It’s bare-root season, guys, and the roses are cheap and plentiful! I’ve written before about how to select a bare-root rose and about some disease-resistant rose varieties for the coastal Pacific Northwest.
I wanted to follow up with some additional suggestions that our local rose expert, Cynthia Graebner of Fickle Hill Old Rose Nursery, left in the comments of one of those posts.
She suggested these varieties, many of which I had never heard of, as being both gorgeous and disease-resistant in our cool coastal climate:
Recommended Austin Roses (most Austins make good cut roses, she says!):
Recommended hybrid musks:
And some other assorted roses that do well without chemicals:
If you’re lucky enough to live locally to Cynthia Graebner (her nursery is in Arcata, CA), then you can get many of these varieties by giving her a call either now or later in the season to ask after potted roses (she doesn’t do bare-root), or catch her at the Arcata Farmer’s Market. She’s at (707) 826-0708.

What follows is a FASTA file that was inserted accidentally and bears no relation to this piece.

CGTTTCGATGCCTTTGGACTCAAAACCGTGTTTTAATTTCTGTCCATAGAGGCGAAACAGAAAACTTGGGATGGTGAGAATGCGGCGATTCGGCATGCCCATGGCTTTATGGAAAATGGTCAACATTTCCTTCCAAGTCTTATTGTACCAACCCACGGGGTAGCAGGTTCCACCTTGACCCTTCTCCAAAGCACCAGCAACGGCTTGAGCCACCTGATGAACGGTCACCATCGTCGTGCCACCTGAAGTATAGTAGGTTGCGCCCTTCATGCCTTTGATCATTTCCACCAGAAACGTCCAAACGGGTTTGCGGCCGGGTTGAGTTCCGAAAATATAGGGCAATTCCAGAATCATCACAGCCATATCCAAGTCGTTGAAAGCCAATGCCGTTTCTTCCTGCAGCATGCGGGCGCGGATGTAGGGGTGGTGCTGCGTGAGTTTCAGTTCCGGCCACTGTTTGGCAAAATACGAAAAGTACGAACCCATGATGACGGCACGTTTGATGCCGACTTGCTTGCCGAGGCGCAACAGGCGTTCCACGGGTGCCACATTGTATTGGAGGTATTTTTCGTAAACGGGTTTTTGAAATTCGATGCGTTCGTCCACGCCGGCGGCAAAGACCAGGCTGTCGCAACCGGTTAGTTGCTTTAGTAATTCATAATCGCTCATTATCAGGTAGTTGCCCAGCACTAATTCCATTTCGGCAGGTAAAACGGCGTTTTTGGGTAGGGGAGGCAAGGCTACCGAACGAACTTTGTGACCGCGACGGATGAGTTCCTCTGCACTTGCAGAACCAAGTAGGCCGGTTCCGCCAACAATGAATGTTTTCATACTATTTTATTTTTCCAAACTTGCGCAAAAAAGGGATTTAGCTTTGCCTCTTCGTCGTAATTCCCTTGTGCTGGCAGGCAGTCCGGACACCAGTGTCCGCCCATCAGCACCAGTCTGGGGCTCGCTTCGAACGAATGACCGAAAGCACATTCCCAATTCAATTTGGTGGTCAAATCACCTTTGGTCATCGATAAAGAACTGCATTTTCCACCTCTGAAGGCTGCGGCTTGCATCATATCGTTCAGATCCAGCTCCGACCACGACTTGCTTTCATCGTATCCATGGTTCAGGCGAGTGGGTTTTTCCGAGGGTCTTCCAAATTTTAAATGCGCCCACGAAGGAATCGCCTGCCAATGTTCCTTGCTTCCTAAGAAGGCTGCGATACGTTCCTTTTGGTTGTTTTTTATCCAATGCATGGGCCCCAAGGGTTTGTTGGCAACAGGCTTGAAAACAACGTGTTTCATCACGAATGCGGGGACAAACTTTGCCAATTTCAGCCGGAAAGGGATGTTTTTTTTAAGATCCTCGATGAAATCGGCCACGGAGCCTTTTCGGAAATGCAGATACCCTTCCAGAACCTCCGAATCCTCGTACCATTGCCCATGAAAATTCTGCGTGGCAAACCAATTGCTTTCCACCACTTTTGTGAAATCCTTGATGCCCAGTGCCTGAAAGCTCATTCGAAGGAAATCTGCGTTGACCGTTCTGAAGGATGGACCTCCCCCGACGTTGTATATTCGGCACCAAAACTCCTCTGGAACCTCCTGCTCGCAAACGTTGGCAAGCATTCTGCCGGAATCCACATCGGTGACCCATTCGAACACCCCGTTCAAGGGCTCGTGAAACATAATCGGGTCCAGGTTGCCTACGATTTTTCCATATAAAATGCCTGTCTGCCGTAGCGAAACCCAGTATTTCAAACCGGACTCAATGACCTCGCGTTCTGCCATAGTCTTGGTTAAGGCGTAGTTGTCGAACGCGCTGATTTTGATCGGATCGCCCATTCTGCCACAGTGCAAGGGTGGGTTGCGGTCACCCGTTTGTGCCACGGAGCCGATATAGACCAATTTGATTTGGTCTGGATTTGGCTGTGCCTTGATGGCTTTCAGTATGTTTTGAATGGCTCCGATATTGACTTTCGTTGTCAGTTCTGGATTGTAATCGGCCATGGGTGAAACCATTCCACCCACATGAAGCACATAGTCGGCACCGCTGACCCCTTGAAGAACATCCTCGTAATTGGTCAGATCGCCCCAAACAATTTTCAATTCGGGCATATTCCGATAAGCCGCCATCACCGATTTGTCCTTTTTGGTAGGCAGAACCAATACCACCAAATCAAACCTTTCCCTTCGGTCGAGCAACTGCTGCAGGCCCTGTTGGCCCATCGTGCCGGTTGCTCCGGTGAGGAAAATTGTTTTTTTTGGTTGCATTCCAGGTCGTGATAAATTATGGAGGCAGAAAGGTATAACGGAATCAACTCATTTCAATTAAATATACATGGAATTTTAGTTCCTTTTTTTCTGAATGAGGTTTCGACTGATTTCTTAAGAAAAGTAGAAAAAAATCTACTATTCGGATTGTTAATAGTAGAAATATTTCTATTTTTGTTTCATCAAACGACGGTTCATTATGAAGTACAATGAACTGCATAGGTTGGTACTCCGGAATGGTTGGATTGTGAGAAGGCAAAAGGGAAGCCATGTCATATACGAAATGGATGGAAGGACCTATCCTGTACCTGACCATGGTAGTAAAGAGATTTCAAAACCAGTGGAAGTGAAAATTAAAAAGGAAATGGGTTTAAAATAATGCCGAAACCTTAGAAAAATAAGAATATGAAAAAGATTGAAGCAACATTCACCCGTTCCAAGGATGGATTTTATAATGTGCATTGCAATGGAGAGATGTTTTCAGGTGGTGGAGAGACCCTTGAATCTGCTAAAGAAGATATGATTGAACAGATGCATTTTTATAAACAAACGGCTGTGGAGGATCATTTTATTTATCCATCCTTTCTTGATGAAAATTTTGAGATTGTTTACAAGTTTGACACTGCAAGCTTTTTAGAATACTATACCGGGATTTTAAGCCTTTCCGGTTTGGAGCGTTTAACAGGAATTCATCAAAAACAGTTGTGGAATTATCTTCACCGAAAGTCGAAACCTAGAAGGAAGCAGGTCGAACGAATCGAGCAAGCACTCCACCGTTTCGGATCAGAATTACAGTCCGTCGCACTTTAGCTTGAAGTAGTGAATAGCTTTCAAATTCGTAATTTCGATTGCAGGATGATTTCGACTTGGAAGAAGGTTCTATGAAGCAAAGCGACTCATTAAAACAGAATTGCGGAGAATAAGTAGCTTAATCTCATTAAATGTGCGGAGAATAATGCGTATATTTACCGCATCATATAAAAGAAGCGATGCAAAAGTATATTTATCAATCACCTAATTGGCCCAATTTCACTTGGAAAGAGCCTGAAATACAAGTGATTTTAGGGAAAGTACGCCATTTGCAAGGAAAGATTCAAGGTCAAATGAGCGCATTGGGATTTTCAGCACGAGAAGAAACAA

Another astute commentor, Tom of Tall Clover Farm, left his suggestions for roses that do well for him without spraying in the Seattle area:
Madame Alfred Carriere — a noisette rose, pinkish white, climber,fragrant
Sombreuil – gorgeous white fragrant confection, frgrant
Don Juan — red climber, fragrant and reliable
Francois Juranville — big rambler, thornless, once blooming but gorgeous
I enjoy Sombreuil in a local client’s garden and it looks gorgeous without pesticides, and I’ve heard good things about Don Juan.
If you enjoy the beauty, fragrance and cut flowers of roses, but aren’t into the whole spraying scene (think of the honeybees!), then check out these varieties and choose a sturdy, healthy rose that will perform for you without nasty chemicals.
If you’re outside of Humboldt County or want a variety that Cynthia doesn’t carry, try ordering bare-root from Regan Nursery, which has an overwhelmingly great selection and gives honest information about the performance of each of the roses they stock.